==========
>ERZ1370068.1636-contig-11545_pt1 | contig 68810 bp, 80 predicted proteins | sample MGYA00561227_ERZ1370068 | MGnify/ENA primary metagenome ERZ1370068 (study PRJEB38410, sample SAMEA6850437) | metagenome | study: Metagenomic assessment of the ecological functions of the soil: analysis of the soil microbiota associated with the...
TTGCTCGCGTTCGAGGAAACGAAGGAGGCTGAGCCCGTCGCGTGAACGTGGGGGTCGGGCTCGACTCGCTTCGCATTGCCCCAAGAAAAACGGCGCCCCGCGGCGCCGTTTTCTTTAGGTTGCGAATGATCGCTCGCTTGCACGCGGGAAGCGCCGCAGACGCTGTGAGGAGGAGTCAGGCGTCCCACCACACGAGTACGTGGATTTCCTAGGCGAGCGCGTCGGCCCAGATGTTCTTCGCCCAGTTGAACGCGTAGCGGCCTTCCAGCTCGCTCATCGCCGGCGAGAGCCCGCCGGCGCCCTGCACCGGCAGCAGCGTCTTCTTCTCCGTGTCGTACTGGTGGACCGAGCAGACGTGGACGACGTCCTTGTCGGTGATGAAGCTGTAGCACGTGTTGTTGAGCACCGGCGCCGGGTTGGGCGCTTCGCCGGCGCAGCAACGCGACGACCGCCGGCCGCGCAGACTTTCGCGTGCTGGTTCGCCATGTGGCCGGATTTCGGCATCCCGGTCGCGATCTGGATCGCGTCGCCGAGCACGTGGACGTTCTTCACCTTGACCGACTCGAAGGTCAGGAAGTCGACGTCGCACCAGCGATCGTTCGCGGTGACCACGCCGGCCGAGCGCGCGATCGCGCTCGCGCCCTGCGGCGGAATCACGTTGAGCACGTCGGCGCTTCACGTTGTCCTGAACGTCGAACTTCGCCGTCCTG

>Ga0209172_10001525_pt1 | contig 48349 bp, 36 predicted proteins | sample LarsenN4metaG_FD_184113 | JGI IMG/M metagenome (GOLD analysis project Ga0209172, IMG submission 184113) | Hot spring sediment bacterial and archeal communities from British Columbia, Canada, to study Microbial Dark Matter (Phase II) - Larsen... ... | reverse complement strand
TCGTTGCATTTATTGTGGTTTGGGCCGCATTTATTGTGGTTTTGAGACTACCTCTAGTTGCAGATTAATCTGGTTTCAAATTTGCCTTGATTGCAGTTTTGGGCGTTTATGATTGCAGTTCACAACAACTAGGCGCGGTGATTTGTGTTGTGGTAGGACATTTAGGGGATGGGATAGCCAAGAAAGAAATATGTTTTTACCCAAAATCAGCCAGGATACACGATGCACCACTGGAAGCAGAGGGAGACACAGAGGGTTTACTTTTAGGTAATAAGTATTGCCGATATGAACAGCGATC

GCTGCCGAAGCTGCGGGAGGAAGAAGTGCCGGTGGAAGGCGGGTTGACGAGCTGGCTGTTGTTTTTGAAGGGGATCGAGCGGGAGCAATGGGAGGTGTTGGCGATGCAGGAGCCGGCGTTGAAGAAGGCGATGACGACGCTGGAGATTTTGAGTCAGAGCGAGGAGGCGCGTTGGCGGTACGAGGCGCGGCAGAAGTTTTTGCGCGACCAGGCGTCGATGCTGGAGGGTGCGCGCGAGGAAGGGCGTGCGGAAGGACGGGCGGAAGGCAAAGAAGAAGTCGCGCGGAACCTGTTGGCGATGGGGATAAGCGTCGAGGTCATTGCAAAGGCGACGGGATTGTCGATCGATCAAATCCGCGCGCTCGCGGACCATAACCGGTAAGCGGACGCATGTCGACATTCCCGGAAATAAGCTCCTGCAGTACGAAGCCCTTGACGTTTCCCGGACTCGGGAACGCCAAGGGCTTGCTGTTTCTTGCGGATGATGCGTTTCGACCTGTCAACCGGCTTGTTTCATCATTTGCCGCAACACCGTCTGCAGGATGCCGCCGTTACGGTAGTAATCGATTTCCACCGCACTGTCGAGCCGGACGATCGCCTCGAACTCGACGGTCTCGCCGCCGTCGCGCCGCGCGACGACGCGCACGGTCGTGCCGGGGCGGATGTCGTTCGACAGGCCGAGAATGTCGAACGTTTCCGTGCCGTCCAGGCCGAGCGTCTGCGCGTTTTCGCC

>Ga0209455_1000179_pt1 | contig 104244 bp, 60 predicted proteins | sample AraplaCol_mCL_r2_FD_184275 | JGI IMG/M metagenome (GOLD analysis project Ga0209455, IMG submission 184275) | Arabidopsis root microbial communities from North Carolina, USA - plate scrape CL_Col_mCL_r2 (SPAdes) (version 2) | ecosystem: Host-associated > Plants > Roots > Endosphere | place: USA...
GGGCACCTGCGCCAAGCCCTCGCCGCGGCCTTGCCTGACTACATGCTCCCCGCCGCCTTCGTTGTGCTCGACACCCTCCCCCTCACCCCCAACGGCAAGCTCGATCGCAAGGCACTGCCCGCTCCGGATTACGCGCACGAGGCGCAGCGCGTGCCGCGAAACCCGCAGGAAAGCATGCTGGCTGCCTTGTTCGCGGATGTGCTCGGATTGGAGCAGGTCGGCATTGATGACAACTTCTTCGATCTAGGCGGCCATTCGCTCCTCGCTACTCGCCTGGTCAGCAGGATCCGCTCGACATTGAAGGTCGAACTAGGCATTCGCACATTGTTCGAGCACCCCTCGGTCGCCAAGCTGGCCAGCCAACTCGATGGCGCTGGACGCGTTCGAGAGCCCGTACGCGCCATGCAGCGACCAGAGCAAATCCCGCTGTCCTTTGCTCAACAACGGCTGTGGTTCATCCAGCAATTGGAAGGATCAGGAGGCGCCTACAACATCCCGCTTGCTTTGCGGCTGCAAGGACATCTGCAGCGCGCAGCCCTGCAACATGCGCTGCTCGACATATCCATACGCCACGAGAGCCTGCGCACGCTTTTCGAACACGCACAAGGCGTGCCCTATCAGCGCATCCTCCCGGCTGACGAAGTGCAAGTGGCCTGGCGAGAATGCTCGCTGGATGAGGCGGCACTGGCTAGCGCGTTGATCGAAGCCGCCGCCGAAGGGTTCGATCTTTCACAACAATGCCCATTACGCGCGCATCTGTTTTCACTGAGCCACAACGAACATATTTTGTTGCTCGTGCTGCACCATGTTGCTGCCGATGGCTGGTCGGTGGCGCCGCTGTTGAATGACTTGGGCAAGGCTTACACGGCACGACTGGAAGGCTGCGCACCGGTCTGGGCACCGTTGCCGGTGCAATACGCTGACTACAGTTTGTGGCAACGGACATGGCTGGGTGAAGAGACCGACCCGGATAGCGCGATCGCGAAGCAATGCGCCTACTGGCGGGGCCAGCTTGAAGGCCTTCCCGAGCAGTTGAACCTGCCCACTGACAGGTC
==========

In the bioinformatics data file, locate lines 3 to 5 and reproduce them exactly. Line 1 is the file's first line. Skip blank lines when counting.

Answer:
>Ga0209172_10001525_pt1 | contig 48349 bp, 36 predicted proteins | sample LarsenN4metaG_FD_184113 | JGI IMG/M metagenome (GOLD analysis project Ga0209172, IMG submission 184113) | Hot spring sediment bacterial and archeal communities from British Columbia, Canada, to study Microbial Dark Matter (Phase II) - Larsen... ... | reverse complement strand
TCGTTGCATTTATTGTGGTTTGGGCCGCATTTATTGTGGTTTTGAGACTACCTCTAGTTGCAGATTAATCTGGTTTCAAATTTGCCTTGATTGCAGTTTTGGGCGTTTATGATTGCAGTTCACAACAACTAGGCGCGGTGATTTGTGTTGTGGTAGGACATTTAGGGGATGGGATAGCCAAGAAAGAAATATGTTTTTACCCAAAATCAGCCAGGATACACGATGCACCACTGGAAGCAGAGGGAGACACAGAGGGTTTACTTTTAGGTAATAAGTATTGCCGATATGAACAGCGATC

GCTGCCGAAGCTGCGGGAGGAAGAAGTGCCGGTGGAAGGCGGGTTGACGAGCTGGCTGTTGTTTTTGAAGGGGATCGAGCGGGAGCAATGGGAGGTGTTGGCGATGCAGGAGCCGGCGTTGAAGAAGGCGATGACGACGCTGGAGATTTTGAGTCAGAGCGAGGAGGCGCGTTGGCGGTACGAGGCGCGGCAGAAGTTTTTGCGCGACCAGGCGTCGATGCTGGAGGGTGCGCGCGAGGAAGGGCGTGCGGAAGGACGGGCGGAAGGCAAAGAAGAAGTCGCGCGGAACCTGTTGGCGATGGGGATAAGCGTCGAGGTCATTGCAAAGGCGACGGGATTGTCGATCGATCAAATCCGCGCGCTCGCGGACCATAACCGGTAAGCGGACGCATGTCGACATTCCCGGAAATAAGCTCCTGCAGTACGAAGCCCTTGACGTTTCCCGGACTCGGGAACGCCAAGGGCTTGCTGTTTCTTGCGGATGATGCGTTTCGACCTGTCAACCGGCTTGTTTCATCATTTGCCGCAACACCGTCTGCAGGATGCCGCCGTTACGGTAGTAATCGATTTCCACCGCACTGTCGAGCCGGACGATCGCCTCGAACTCGACGGTCTCGCCGCCGTCGCGCCGCGCGACGACGCGCACGGTCGTGCCGGGGCGGATGTCGTTCGACAGGCCGAGAATGTCGAACGTTTCCGTGCCGTCCAGGCCGAGCGTCTGCGCGTTTTCGCC